Do you have a problem with urine leaking through your underwear every time you cough, laugh, exercise, or get out of a car? Are you wearing pads so urine won’t stain your clothes and cause embarrassing situations in public? When you reach this point, it’s time to get help.
If you have these urinary symptoms, you have stress urinary incontinence, which simply means the muscles that support the bladder, uterus, urethra, and/or rectum may have been stretched to the point that they lose their effectiveness in holding your organs in place. This type of incontinence is relatively common in women who’ve experienced pregnancy and childbirth. It’s also fairly common as a result of aging. About 40% of women over 65 deal with incontinence.
Try lifestyle changes first
Sometimes women can change their habits to decrease the incontinence to the point that it isn’t bothersome. If you smoke, drink multiple cups of coffee, or are overweight, you can often lessen incontinence by not using tobacco, limiting your coffee intake, and losing weight. If you’ve tried these lifestyle changes and aren’t getting results, there are other options, including urinary slings.
Two types of urinary slings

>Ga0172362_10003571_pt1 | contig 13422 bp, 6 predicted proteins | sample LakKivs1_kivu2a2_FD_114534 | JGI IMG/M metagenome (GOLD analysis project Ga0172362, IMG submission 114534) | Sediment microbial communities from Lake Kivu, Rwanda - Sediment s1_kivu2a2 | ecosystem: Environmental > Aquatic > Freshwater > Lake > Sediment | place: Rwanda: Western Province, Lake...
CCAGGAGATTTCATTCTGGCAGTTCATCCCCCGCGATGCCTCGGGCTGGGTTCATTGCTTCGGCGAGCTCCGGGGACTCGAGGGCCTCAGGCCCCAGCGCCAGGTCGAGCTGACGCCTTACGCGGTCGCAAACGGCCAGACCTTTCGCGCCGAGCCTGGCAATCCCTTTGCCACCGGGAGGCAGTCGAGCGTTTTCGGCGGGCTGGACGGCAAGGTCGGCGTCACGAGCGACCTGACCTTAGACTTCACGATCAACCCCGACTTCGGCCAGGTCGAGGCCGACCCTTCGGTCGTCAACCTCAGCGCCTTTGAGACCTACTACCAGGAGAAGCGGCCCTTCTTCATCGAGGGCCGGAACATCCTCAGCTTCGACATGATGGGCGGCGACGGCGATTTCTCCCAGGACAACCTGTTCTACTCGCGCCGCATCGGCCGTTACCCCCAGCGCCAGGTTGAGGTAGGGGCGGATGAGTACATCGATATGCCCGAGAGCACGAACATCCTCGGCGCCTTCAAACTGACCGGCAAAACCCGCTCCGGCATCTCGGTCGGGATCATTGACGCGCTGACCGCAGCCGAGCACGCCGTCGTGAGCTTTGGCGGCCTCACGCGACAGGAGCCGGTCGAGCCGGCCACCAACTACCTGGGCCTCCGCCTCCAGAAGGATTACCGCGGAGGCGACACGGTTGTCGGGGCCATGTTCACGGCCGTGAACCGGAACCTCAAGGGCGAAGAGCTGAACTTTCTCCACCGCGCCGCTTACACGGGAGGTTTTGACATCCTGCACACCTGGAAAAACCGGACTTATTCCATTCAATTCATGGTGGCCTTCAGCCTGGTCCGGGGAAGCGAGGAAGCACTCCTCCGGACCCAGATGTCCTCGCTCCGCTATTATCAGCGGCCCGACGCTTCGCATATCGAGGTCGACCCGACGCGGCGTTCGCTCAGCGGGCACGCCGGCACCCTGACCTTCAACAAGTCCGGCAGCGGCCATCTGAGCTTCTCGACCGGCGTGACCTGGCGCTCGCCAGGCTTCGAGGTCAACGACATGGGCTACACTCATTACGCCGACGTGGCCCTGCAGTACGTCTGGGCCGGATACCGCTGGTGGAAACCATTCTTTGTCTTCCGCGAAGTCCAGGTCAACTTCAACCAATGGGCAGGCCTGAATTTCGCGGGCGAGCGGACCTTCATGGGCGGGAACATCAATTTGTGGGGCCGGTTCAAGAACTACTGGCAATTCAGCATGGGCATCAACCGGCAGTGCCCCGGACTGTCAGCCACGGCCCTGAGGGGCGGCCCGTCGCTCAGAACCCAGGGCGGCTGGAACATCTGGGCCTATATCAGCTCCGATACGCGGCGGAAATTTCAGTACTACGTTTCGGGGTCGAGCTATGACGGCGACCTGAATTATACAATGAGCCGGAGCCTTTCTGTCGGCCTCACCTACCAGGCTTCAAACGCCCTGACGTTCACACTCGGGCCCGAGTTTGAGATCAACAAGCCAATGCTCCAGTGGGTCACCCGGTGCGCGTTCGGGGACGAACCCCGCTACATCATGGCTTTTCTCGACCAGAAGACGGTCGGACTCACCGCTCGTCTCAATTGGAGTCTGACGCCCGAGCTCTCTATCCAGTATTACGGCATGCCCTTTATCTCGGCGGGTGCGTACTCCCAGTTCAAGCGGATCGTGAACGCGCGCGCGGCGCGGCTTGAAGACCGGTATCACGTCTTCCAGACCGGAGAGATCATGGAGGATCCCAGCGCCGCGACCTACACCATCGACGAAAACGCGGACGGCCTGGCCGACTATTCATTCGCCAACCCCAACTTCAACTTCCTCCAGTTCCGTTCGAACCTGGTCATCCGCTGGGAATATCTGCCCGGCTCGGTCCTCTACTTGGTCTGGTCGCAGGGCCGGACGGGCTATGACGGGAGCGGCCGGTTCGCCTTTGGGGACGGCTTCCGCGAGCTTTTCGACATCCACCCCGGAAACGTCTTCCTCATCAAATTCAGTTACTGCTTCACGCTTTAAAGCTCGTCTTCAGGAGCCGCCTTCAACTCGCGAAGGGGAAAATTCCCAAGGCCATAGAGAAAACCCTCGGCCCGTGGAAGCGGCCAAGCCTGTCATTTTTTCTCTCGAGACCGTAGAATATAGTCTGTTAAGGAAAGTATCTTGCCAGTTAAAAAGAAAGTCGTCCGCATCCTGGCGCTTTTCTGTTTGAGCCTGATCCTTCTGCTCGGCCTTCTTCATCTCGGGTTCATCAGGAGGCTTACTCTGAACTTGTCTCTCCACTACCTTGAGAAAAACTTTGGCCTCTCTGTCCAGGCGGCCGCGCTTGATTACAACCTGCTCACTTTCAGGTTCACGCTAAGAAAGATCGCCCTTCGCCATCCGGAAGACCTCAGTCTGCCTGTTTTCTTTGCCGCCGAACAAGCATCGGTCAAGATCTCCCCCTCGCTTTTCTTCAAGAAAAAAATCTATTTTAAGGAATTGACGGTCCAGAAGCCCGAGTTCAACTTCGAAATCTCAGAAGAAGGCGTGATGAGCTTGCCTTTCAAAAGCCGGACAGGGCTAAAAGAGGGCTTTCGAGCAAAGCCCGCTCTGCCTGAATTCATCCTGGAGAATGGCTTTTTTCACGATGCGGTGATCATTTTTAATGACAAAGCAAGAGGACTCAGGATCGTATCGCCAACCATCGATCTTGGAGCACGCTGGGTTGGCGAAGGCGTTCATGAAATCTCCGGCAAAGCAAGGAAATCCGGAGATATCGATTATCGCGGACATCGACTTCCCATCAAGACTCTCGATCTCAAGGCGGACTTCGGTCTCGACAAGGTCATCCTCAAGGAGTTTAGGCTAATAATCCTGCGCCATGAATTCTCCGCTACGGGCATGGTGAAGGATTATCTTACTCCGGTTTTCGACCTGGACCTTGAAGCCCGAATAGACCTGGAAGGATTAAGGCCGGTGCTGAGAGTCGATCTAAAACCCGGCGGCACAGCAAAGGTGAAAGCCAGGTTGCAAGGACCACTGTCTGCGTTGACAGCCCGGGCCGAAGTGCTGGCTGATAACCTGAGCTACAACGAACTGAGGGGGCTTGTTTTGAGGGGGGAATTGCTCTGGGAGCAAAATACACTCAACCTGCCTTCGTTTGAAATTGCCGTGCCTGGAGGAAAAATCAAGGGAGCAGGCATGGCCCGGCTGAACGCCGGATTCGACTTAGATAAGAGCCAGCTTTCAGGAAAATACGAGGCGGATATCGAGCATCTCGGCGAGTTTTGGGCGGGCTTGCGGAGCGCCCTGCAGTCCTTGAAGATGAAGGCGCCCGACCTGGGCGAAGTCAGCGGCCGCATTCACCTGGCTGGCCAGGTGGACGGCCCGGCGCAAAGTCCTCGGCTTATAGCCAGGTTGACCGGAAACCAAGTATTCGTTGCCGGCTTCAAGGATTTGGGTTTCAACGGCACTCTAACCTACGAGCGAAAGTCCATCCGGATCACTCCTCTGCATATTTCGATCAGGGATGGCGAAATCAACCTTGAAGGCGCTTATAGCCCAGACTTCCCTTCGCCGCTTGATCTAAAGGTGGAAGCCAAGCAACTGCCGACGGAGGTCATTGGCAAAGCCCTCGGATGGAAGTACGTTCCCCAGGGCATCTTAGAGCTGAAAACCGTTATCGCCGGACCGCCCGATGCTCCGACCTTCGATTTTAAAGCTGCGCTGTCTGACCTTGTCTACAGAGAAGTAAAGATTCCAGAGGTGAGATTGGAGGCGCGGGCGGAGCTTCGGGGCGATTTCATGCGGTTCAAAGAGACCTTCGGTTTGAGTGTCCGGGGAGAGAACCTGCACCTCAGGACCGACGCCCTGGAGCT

Dr. Lyndon Taylor, board-certified OB/GYN at Healthcare for Women, offers a number of treatments for urinary incontinence, including surgically placed slings. There are two types of sling procedures.
The method used most often to control stress urinary incontinence is the midurethral sling. Think of the sling as a tiny hammock supporting your bladder and urethra, and the sling is a narrow strip of synthetic mesh.
There are several advantages to the midurethral sling procedure. First, it’s done on an outpatient basis, which means the surgery may be done at an outpatient center instead of a hospital, and you normally go home the same day. Second, it’s a minor operation that takes only about 30 minutes. Third, recovery time is faster than with other surgical procedures for stress urinary incontinence.
As with any surgery, there are minor risks in using the mesh sling. Inserting foreign material into the body poses a chance for infection. There’s the rare possibility that the mesh dissolves into the vaginal tissue. If complications occur, you may need another surgical procedure.
In traditional sling surgery, a small amount of tissue from your lower abdomen or thigh creates the supportive sling to hold your organs in place. Each end of the sling is sewn in place through a tiny cut in the abdomen.
With this procedure, you don’t have the risks involved with foreign material being introduced into your body. On the other hand, your recovery time is longer, so you’ll likely stay in the hospital for a couple of days. If you have problems urinating after the surgery, the sling might need a minor adjustment.
Dr. Taylor provides written and oral instructions for you to follow after the sling procedure. You may feel some discomfort for a while, but over-the-counter pain medications usually help. You definitely should avoid vigorous exercise and heavy lifting for several weeks.
If you’re struggling with urinary incontinence, maybe it’s time to get help. Call Healthcare for Women or book an appointment online for expert gynecological and urogynecological care.